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BMC Research Notes

, 10:42

Health services research

Abstract

BackgroundIn the US, approximately 12.7% of all live births are preterm, 8.2% of live births were low birth weight LBW, and 1.5% are very low birth weight VLBW. Although technological advances have improved mortality rates among preterm and LBW infants, improving overall rates of prematurity and LBW remains a national priority. Monitoring short- and long-term outcomes is critical for advancing medical treatment and minimizing morbidities associated with prematurity or LBW; however, studying these infants can be challenging. Several large, multi-center neonatal databases have been developed to improve research and quality improvement of treatments for and outcomes of premature and LBW infants. The purpose of this systematic review was to describe three multi-center neonatal databases.

MethodsWe conducted a literature search using PubMed and Google Scholar over the period 1990 to August 2014. Studies were included in our review if one of the databases was used as a primary source of data or comparison. Included studies were categorized by year of publication; study design employed, and research focus.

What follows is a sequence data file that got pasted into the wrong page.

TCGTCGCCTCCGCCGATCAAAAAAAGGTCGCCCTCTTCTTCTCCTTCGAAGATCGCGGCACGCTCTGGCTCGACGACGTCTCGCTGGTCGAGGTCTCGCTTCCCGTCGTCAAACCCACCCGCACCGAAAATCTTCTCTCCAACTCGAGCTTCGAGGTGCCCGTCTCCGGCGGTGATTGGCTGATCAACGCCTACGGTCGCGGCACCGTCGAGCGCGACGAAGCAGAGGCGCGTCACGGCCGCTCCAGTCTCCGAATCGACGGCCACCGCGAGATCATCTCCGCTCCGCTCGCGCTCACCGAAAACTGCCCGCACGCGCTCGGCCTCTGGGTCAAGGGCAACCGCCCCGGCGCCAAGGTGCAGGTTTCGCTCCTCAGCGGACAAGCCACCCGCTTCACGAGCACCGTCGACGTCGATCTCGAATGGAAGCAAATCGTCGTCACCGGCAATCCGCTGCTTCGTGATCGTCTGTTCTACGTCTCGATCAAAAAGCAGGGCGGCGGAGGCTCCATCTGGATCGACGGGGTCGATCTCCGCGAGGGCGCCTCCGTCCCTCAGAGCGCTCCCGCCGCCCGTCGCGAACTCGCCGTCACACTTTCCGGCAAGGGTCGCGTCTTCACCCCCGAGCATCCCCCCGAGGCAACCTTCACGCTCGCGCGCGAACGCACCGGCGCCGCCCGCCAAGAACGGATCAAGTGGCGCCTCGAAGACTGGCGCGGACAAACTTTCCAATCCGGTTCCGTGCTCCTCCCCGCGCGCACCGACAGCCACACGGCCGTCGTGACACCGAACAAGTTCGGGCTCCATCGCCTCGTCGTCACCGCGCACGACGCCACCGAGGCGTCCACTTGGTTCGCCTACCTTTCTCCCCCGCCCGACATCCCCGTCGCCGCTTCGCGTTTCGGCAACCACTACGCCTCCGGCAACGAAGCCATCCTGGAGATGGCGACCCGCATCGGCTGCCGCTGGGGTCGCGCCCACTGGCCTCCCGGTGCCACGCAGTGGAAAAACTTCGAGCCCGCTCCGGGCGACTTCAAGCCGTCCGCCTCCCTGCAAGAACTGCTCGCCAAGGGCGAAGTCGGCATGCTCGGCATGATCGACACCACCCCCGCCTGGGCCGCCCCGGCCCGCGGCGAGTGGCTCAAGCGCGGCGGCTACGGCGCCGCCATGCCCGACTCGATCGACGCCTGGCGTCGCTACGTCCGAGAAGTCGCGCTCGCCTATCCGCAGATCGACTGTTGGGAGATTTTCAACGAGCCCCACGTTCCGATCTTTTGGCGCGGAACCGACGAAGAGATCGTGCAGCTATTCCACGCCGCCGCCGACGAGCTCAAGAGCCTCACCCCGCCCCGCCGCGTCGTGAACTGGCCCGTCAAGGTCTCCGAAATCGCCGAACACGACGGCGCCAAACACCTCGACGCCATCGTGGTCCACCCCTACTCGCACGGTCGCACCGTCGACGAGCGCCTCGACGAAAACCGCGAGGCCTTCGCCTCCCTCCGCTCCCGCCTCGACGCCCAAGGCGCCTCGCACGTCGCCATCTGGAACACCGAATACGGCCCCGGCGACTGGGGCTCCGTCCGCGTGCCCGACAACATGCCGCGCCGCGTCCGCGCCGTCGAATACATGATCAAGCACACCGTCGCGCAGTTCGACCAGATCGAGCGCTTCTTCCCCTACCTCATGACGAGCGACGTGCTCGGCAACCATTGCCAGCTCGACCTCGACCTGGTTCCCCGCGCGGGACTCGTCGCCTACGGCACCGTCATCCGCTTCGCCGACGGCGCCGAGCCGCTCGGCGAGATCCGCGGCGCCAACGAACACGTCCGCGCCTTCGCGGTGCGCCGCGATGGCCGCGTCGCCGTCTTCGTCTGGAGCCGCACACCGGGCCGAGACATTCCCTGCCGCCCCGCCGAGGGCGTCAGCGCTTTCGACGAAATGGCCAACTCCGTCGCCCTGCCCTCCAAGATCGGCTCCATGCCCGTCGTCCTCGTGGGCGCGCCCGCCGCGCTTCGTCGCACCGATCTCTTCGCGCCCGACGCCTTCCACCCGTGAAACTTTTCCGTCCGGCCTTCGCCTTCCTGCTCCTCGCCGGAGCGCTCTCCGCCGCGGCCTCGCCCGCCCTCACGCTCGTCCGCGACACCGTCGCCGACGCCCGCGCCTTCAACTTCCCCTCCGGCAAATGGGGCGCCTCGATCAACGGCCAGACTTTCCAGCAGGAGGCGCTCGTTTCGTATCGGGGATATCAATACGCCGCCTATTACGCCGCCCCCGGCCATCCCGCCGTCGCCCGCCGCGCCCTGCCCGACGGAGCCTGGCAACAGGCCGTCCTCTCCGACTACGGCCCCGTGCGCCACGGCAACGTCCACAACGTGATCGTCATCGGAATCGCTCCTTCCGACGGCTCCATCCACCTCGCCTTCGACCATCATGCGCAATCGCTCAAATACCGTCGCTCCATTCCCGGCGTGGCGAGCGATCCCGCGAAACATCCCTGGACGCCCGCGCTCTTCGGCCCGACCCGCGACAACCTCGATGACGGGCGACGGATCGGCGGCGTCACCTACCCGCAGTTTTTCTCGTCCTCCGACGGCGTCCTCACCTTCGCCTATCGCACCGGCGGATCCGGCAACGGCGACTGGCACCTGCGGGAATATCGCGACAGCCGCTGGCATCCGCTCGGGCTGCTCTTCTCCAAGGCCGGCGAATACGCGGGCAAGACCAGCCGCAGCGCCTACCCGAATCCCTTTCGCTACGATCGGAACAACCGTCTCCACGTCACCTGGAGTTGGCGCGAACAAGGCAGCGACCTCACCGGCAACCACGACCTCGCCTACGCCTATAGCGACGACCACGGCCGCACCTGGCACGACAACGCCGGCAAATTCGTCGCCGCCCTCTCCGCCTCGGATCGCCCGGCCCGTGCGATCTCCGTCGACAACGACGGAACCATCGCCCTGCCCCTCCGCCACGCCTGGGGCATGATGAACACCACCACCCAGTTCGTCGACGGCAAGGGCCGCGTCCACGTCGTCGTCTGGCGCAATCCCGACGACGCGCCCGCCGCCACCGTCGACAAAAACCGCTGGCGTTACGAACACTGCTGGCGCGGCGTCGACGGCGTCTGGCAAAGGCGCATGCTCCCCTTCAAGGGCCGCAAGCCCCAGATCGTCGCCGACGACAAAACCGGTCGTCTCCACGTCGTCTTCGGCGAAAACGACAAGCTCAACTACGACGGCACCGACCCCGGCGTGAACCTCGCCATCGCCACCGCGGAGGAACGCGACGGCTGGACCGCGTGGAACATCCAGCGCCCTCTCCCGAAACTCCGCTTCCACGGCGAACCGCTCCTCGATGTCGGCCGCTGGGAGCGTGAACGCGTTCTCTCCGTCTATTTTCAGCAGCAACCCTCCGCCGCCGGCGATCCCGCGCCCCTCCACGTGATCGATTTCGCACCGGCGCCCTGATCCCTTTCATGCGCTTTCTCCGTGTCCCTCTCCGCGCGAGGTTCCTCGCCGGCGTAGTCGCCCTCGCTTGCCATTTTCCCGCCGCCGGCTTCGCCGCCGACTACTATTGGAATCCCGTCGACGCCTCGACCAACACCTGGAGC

ResultsA total of 343 studies published between 1991 and 2014 were included. Studies of premature and LBW infants using these databases have increased over time, and provide evidence for both neonatology and community-based pediatric practice.

ConclusionsResearch into treatment and outcomes of premature and LBW infants is expanding, partially due to the availability of large, multicenter databases. The consistency of clinical conditions and neonatal outcomes studied since 1990 demonstrates that there are dedicated research agendas and resources that allow for long-term, and potentially replicable, studies within this population.

KeywordsNICU outcomes Pediatrics outcomes NICU databases Prematurity AbbreviationsLBWlow birth weight

VLBWvery low birth weight

ELBWextremely low birth weight

NICUneonatal intensive care unit

KPNMDSKaiser permanente neonatal minimum data set

VONVermont Oxford Network

NICHD NRNEunice Kennedy Shriver National Institute of Child Health and Human Development Neonatal Research Network

NPICNational Perinatal Information Center

NECnecrotizing enterocolitis

Electronic supplementary materialThe online version of this article doi:10.1186-s13104-016-2336-4 contains supplementary material, which is available to authorized users.





Author: Liza M. Creel - Sean Gregory - Catherine J. McNeal - Madhava R. Beeram - David R. Krauss

Source: https://link.springer.com/







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